Calculate the wavelength of light that has its second-order maximum at $45.0^\circ$ when falling on a diffraction grating that has 5000 lines per centimeter.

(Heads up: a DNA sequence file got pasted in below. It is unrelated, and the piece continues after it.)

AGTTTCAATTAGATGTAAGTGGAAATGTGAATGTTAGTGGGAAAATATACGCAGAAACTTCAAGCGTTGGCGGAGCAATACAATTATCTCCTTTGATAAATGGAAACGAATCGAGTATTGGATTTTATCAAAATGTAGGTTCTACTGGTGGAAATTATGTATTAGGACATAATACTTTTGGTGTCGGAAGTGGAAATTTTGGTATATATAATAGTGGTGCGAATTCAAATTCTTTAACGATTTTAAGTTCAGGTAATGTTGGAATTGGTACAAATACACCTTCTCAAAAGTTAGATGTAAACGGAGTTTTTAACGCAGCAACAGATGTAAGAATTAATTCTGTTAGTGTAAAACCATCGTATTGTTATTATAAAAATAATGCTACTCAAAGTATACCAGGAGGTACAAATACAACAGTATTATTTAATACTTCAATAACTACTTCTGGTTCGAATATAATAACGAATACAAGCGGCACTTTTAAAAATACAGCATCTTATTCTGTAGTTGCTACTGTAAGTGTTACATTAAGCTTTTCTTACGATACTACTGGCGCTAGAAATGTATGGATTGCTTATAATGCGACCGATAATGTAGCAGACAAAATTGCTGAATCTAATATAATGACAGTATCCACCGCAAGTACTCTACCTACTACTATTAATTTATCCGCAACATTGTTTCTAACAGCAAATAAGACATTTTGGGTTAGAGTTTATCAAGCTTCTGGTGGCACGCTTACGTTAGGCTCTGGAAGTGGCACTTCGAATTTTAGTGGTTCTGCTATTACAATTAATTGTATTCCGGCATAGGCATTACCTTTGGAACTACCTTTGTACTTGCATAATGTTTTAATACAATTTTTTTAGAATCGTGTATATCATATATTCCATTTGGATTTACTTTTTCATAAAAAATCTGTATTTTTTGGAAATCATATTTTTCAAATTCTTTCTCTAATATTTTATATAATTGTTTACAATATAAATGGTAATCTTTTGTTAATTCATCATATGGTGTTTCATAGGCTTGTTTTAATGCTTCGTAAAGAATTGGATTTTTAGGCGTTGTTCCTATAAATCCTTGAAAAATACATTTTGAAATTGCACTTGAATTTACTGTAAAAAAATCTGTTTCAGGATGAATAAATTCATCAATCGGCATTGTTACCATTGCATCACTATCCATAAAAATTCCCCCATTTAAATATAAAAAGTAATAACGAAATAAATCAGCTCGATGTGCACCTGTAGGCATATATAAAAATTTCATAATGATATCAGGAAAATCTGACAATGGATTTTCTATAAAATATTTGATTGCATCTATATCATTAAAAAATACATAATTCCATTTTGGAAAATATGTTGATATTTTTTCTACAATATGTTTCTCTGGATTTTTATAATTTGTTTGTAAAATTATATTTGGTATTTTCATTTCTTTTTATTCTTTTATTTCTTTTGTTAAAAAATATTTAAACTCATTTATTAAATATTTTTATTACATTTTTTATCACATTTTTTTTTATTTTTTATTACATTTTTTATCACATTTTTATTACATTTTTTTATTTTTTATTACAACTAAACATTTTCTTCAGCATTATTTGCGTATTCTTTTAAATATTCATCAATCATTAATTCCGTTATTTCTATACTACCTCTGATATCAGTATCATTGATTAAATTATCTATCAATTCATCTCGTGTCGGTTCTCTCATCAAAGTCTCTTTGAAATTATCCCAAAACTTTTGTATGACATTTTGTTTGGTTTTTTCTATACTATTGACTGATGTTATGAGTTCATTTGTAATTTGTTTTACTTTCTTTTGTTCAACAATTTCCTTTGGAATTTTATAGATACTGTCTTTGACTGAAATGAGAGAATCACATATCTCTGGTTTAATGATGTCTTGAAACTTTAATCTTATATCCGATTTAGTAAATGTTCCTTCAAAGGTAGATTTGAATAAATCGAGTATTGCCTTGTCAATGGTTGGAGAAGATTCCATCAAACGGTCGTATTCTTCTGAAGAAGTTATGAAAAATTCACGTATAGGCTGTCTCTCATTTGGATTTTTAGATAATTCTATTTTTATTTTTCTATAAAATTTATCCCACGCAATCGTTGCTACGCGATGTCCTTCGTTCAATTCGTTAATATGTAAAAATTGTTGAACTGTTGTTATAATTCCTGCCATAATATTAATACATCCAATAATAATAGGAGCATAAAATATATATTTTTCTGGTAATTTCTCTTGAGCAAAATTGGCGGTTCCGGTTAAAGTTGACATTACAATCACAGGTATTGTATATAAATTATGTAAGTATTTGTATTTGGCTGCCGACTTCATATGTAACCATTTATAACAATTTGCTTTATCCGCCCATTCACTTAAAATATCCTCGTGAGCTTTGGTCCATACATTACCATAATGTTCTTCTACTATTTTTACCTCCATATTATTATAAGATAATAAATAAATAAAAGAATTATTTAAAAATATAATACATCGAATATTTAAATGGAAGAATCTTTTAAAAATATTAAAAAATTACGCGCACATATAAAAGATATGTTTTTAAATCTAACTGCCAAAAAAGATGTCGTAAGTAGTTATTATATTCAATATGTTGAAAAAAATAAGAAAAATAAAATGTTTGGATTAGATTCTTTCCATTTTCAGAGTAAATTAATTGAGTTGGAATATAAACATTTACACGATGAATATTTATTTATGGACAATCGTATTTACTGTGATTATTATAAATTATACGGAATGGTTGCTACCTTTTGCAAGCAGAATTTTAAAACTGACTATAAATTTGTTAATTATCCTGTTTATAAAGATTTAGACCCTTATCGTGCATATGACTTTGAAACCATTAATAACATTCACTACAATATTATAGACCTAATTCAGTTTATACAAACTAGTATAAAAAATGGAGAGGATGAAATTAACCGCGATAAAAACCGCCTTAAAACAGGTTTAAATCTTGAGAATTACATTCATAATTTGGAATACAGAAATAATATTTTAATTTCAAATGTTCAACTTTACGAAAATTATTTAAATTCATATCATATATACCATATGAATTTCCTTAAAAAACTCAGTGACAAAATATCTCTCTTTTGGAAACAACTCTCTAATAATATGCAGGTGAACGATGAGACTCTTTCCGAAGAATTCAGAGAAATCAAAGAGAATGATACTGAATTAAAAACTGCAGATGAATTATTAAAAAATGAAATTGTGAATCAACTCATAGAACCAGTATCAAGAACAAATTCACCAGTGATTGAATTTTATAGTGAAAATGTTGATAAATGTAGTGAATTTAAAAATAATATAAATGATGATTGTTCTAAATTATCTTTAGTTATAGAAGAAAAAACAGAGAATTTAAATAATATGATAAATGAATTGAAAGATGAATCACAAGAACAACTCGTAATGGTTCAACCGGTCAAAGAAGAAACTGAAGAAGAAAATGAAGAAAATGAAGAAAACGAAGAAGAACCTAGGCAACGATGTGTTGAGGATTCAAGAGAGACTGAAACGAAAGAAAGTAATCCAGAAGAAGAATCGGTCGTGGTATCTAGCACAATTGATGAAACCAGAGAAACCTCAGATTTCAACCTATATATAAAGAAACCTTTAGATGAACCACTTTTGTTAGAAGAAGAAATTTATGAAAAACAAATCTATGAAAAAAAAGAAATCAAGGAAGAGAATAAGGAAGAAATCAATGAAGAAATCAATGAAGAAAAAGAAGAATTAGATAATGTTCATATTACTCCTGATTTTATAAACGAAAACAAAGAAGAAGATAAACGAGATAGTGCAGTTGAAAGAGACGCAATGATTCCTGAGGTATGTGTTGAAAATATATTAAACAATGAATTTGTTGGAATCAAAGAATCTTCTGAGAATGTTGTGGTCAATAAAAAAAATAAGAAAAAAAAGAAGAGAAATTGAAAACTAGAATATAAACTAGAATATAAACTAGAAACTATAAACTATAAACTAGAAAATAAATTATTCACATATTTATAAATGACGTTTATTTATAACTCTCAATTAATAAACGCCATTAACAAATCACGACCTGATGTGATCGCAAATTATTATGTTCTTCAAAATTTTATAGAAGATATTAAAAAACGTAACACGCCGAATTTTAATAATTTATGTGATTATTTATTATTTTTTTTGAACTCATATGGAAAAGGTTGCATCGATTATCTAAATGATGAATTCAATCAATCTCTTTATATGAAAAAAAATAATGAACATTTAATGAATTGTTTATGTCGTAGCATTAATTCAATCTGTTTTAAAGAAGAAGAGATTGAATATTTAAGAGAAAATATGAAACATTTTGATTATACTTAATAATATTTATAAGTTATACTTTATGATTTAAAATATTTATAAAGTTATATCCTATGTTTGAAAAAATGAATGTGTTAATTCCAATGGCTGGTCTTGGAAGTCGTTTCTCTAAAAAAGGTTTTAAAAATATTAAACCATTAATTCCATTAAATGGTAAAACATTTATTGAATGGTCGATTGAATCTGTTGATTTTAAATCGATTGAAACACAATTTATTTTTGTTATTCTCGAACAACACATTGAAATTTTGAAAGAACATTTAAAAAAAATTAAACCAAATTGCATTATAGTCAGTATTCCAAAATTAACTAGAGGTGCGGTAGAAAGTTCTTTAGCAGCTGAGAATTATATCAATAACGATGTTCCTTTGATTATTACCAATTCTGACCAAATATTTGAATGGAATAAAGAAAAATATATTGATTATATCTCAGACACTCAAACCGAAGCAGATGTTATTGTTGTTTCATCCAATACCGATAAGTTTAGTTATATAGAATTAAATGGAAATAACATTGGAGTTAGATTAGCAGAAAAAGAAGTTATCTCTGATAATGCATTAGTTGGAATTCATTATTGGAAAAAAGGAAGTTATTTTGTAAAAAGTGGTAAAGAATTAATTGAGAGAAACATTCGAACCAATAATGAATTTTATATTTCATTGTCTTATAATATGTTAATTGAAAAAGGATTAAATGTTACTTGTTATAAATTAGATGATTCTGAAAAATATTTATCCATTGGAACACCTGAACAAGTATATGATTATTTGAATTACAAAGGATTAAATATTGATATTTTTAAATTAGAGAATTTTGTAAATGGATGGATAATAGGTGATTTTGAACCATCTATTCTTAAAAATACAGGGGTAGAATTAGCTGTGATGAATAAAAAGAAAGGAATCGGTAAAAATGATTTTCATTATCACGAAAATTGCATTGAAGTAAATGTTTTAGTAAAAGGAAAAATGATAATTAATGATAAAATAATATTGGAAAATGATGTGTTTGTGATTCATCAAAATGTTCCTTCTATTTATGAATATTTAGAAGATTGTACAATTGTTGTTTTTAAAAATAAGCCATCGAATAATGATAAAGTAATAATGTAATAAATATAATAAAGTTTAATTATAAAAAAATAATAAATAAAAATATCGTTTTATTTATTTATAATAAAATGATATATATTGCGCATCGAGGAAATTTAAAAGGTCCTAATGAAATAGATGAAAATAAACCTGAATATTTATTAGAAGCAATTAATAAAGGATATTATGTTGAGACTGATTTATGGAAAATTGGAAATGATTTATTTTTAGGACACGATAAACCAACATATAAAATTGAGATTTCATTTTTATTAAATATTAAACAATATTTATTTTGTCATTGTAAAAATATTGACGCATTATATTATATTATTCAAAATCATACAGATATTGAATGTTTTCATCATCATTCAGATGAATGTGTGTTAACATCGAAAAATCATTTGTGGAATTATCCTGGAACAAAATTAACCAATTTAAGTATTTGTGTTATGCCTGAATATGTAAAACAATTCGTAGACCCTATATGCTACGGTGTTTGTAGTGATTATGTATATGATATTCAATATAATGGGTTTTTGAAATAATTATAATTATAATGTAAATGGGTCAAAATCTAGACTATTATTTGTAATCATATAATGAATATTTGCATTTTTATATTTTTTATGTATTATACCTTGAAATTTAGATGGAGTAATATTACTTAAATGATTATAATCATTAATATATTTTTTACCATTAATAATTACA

This is College Physics Answers with Shaun Dychko. This formula tells us where the maximum are for light going through a diffraction grating. We're given the separation between slits in the diffraction grating, the angle to the maximum, the order of the maximum m and the wavelength of the light lambda. Now we have to figure out what lambda is in this question and we're told that the angle to the second order maximum which means that m is two, is 45 degrees and the separation between slits we have to figure out given the information that there are 5,000 lines per centimeter. So we want to know how many centimeters there are between each line. And so I've written the reciprocal of the 5000 lines per centimeter here and I have one centimeter per 5000 lines and this works out to one times ten to the minus two meters for every 5,000 lines which is 2.00 times ten to the minus six meters between each line. And so that's what we're gonna substitute in for d and we'll solve this for lambda by dividing both sides by m, the order of the maximum and so lambda is d sine theta over m that's two times ten to the six meters times sine of 45 degrees divided by the order of two which is 707 nanometers must be the wavelength of the light.